Barely a day seems to go by without a transgender news story. From the bathroom wars in the US, to arguments about sporting rules based on gender, from disagreements about school uniform policies, to advice from the British Medical Association to use the phrase pregnant people’ in place of expectant mothers.

In the midst of all this, the Scottish Government has consulted on proposals to change the Gender Recognition Act, to allow people to self-identify when it comes to gender. The current law requires someone to have lived successfully for at least two years whilst presenting themselves as their chosen gender. But, a parliamentary committee at Westminster has called for significant changes, including moving to self-identification and lowering the age limit to 16 years old.

Potential reform of gender recognition law has been met with strong criticism from feminists, who see the proposal as an attempt to do away with all references to the biological female sex. Writer and academic Germaine Greer, for instance, argues that biological women are losing out everywhere”. She adds, I’m sick and tired of this. We keep arguing that women have won everything they need to win. They haven’t even won the right to exist.“1


More than a debate

There is a great deal of cultural confusion around transgender, and information and opinions are constantly changing. But, transgender is not simply an issue to be debated; it raises fundamental identity questions for people who, like all of us, need to be loved.

Gender dysphoria is a relatively rare medical condition, where a person experiences significant discomfort or distress due to a mismatch between their gender and sex. (There are approximately 15,000 gender identity patients in the UK.) However, there is a much wider transgender movement, where one does not need to experience dysphoria or have any intention of permanently transitioning to call oneself trans. The movement is heavily influenced by established theories and ideologies about sexuality and gender.

Problems in the church can arise when people try to respond pastorally to ideological arguments, or respond theologically, and in the abstract, to a person standing in front of them who needs a pastoral response. In preparing two new resources to help the church respond to transgender, the Evangelical Alliance heard from groups that stressed their hope that the church would be a place of welcome, even if it did not know how to respond to all the questions being asked of it. A participant of a transgender support group commented, If you have met one transgender person, you have met one transgender person; no two experiences are the same.“

Our response

Christians have too often been on the back foot and slow to respond to the social changes concerning gender and gender dysphoria. It is hoped these resources will help individuals and gathered communities to understand, love and relate to transgender people and the wider movement. Like our Lord’s, our love is to know no boundaries, even if we don’t agree with someone else’s beliefs or stance.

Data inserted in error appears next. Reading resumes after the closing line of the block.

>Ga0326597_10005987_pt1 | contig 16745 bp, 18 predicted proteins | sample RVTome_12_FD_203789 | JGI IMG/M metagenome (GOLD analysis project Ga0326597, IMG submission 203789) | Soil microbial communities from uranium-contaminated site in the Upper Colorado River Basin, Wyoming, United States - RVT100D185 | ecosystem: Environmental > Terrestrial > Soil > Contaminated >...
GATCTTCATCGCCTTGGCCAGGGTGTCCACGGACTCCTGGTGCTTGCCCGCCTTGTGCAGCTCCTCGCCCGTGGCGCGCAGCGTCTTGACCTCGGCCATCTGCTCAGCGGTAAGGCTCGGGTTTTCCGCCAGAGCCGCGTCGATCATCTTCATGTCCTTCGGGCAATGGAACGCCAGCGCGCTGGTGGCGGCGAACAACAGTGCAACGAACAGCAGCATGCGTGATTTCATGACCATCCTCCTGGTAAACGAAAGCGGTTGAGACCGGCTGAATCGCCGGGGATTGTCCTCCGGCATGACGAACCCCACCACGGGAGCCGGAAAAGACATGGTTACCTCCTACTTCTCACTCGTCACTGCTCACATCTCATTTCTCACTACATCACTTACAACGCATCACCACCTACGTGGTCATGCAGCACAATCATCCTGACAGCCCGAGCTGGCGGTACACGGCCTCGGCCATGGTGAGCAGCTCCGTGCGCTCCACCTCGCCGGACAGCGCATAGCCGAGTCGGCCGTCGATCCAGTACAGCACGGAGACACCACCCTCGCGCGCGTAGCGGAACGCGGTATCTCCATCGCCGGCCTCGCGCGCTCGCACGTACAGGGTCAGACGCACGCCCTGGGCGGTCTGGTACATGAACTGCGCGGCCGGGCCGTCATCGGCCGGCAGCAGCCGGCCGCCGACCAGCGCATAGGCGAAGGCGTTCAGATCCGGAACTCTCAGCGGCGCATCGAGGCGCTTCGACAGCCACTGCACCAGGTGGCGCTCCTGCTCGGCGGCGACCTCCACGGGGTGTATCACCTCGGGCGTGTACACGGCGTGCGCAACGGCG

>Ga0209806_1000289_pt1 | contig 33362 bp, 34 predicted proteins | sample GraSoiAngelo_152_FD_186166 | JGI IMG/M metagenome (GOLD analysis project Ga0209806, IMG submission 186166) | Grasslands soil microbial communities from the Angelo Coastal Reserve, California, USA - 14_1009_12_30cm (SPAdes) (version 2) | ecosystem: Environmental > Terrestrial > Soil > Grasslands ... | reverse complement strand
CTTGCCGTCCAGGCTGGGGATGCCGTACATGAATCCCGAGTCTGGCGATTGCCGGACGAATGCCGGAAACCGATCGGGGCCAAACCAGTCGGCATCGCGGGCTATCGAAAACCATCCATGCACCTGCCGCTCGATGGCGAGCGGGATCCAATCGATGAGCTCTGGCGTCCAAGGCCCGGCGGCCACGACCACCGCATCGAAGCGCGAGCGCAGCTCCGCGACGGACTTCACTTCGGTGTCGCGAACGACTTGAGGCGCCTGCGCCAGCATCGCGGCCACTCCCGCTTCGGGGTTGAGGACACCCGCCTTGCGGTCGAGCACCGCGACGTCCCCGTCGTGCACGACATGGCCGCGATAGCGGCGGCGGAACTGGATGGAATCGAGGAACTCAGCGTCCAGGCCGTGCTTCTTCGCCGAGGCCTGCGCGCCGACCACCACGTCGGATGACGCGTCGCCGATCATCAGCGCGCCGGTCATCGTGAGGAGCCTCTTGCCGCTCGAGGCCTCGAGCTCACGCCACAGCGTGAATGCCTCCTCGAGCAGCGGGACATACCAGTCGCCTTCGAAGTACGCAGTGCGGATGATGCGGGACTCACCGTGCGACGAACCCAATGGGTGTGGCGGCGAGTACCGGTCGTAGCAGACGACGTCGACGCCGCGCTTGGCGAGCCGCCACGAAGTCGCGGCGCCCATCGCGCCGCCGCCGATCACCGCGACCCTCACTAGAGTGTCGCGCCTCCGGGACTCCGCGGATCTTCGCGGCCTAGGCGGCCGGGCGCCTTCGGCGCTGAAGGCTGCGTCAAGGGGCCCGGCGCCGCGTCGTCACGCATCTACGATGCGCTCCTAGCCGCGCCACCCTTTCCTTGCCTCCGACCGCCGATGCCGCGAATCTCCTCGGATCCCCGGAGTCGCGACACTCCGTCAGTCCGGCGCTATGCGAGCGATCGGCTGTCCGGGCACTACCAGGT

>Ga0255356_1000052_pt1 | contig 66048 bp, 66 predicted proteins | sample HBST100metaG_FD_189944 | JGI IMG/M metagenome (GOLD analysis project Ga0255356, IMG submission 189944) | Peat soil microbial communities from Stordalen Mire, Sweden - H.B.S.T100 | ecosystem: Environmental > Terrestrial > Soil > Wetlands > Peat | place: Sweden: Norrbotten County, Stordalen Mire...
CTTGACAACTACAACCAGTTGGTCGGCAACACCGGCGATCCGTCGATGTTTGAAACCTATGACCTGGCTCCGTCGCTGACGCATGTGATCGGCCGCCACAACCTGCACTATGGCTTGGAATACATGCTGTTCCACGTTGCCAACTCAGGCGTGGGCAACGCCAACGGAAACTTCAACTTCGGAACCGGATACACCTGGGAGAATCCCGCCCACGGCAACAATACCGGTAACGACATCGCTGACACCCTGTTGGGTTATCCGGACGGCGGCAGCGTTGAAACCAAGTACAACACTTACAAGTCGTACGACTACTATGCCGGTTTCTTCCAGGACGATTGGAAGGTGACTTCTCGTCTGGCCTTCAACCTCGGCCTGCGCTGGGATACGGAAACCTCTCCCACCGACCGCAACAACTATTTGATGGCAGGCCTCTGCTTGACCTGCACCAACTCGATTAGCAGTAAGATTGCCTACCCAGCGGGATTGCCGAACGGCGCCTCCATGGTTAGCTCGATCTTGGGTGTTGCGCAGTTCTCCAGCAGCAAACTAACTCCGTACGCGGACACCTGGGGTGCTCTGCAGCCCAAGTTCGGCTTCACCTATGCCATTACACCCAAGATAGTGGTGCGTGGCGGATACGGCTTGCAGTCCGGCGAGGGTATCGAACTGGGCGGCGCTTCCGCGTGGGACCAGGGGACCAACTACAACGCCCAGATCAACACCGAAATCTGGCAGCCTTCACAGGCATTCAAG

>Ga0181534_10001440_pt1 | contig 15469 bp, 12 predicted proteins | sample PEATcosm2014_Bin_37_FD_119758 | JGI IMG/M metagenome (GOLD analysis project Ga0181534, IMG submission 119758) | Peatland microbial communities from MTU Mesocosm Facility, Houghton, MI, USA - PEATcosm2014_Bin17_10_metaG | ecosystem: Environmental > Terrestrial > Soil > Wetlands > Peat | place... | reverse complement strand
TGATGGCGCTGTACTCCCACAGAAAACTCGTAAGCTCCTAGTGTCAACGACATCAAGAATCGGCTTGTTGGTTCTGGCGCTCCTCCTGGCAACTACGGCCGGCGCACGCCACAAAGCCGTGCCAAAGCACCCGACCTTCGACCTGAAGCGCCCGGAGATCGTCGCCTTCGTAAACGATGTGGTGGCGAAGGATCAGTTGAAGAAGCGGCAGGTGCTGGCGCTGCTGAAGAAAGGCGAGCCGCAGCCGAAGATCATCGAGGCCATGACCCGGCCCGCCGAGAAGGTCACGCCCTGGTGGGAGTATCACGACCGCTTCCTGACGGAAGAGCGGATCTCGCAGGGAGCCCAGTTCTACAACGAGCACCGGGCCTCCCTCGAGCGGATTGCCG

The church is to respond with compassion. The church should be, and often is, a place of welcome for everyone, and in particular those who feel marginalised. Let’s listen to the stories of those wrestling with gender dysphoria to understand them. The condition itself is often painful and distressing, and those who experience it have disproportionately high levels of mental health problems. However, this does not negate the church’s role in discipling someone who struggles with gender dysphoria on what can be a long and difficult journey in reconciling their experience with their body.

The second issue for the church is clarity in this difficult area. There are complexities and confusion around transgender, and the church is encouraged to recognise its own limitations while remaining faithful to the biblical text. The Bible may have limited references that touch directly on trans identity, but it has much to say about what it is to be human, about sex and gender, about the body, and about life in a fallen world.

Redemption, through life in Jesus Christ, brings hope for our hearts, mind and bodies, all of which have been affected by the fall. Let us, therefore, also be careful in responding pastorally to individuals, whilst recognising the more troubling elements of the underlying movement.

Finally, the church should, with humility, give voice to some of the concerns it has. The church, like many others, is concerned at the rush to invasive and non-reversible medication and procedures, particularly in children. The church also sympathises with the concerns being raised by many women’s groups about the safety of women, for example, in women’s refuges, but more fundamentally, that their very identity is being challenged.

There is always a danger of being misheard and so we are to build good relationships and ensure we speak with the right tone. We believe this resource will help enable more compassionate encounters.

1No sex, please, this is the census, The Times